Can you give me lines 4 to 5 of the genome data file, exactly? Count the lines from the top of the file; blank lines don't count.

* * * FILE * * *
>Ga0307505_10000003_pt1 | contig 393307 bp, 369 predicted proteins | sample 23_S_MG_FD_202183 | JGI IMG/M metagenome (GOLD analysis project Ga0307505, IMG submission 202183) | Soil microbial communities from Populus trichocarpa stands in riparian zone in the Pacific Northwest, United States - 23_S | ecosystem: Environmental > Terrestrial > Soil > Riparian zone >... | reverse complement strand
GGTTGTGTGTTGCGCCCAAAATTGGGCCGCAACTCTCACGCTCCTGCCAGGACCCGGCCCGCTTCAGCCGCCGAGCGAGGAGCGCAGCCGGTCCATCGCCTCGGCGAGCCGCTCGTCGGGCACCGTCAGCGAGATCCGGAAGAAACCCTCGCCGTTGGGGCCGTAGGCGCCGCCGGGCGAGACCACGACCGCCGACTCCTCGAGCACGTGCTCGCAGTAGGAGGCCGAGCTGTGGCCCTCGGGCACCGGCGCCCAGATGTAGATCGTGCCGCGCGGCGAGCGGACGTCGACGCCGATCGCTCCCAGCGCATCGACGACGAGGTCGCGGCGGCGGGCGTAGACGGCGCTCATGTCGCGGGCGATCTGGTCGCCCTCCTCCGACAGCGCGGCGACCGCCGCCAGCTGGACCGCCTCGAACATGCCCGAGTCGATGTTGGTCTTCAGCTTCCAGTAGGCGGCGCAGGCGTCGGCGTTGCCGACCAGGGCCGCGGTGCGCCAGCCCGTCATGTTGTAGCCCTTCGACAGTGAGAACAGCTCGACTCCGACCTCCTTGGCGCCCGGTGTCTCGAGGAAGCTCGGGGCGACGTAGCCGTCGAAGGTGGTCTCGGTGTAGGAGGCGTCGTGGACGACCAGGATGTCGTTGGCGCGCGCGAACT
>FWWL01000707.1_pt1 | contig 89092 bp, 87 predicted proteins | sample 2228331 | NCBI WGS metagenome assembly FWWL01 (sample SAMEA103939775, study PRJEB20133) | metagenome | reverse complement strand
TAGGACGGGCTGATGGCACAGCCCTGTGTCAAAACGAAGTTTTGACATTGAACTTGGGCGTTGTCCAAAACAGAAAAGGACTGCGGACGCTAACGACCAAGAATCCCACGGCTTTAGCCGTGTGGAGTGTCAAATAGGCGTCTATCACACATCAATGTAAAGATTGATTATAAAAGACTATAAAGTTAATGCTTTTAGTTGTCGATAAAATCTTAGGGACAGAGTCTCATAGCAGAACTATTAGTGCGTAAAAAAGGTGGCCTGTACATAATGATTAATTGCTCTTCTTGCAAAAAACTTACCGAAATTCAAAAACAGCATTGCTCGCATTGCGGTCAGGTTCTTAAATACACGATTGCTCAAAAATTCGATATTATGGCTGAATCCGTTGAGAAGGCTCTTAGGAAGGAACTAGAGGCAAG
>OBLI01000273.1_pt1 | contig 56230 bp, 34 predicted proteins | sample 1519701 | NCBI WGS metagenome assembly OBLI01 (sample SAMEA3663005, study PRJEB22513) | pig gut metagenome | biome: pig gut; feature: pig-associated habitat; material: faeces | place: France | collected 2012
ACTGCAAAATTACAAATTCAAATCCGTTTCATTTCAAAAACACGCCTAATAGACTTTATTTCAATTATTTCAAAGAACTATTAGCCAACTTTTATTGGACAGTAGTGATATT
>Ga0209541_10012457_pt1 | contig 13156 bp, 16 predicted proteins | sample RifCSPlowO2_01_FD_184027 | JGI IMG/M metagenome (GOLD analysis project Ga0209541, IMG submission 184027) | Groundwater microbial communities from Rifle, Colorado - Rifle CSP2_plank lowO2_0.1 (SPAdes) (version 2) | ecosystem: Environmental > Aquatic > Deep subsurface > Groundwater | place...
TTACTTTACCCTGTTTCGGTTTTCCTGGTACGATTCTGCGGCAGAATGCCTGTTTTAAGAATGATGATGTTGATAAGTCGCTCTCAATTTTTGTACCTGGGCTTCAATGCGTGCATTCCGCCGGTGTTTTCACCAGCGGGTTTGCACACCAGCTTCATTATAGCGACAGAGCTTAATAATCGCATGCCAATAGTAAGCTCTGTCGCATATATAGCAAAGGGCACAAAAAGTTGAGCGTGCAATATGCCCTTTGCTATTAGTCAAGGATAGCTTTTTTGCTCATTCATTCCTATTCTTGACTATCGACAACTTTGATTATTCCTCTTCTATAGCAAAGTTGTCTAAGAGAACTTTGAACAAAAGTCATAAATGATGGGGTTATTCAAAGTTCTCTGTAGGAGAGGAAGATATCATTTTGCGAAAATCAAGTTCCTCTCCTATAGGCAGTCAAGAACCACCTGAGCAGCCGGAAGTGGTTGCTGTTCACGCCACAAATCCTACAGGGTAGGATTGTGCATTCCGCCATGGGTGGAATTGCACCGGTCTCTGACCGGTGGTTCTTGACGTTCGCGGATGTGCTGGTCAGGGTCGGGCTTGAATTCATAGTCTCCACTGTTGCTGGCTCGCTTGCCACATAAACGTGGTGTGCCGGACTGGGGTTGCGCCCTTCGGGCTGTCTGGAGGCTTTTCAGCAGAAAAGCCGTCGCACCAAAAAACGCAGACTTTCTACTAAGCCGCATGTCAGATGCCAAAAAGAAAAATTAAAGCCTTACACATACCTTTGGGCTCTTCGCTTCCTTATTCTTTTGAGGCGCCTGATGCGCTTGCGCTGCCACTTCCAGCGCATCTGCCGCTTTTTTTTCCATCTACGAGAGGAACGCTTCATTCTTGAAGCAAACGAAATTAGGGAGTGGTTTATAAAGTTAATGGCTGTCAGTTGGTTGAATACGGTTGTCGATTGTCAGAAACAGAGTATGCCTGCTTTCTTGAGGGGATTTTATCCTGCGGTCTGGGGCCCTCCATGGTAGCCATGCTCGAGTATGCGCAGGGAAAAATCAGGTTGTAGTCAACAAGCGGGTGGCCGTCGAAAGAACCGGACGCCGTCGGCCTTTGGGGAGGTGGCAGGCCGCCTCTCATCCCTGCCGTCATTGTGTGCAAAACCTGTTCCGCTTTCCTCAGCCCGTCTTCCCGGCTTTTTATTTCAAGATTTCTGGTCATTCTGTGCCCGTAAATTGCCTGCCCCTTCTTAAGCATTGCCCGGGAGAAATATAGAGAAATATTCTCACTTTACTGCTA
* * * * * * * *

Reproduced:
TAGGACGGGCTGATGGCACAGCCCTGTGTCAAAACGAAGTTTTGACATTGAACTTGGGCGTTGTCCAAAACAGAAAAGGACTGCGGACGCTAACGACCAAGAATCCCACGGCTTTAGCCGTGTGGAGTGTCAAATAGGCGTCTATCACACATCAATGTAAAGATTGATTATAAAAGACTATAAAGTTAATGCTTTTAGTTGTCGATAAAATCTTAGGGACAGAGTCTCATAGCAGAACTATTAGTGCGTAAAAAAGGTGGCCTGTACATAATGATTAATTGCTCTTCTTGCAAAAAACTTACCGAAATTCAAAAACAGCATTGCTCGCATTGCGGTCAGGTTCTTAAATACACGATTGCTCAAAAATTCGATATTATGGCTGAATCCGTTGAGAAGGCTCTTAGGAAGGAACTAGAGGCAAG
>OBLI01000273.1_pt1 | contig 56230 bp, 34 predicted proteins | sample 1519701 | NCBI WGS metagenome assembly OBLI01 (sample SAMEA3663005, study PRJEB22513) | pig gut metagenome | biome: pig gut; feature: pig-associated habitat; material: faeces | place: France | collected 2012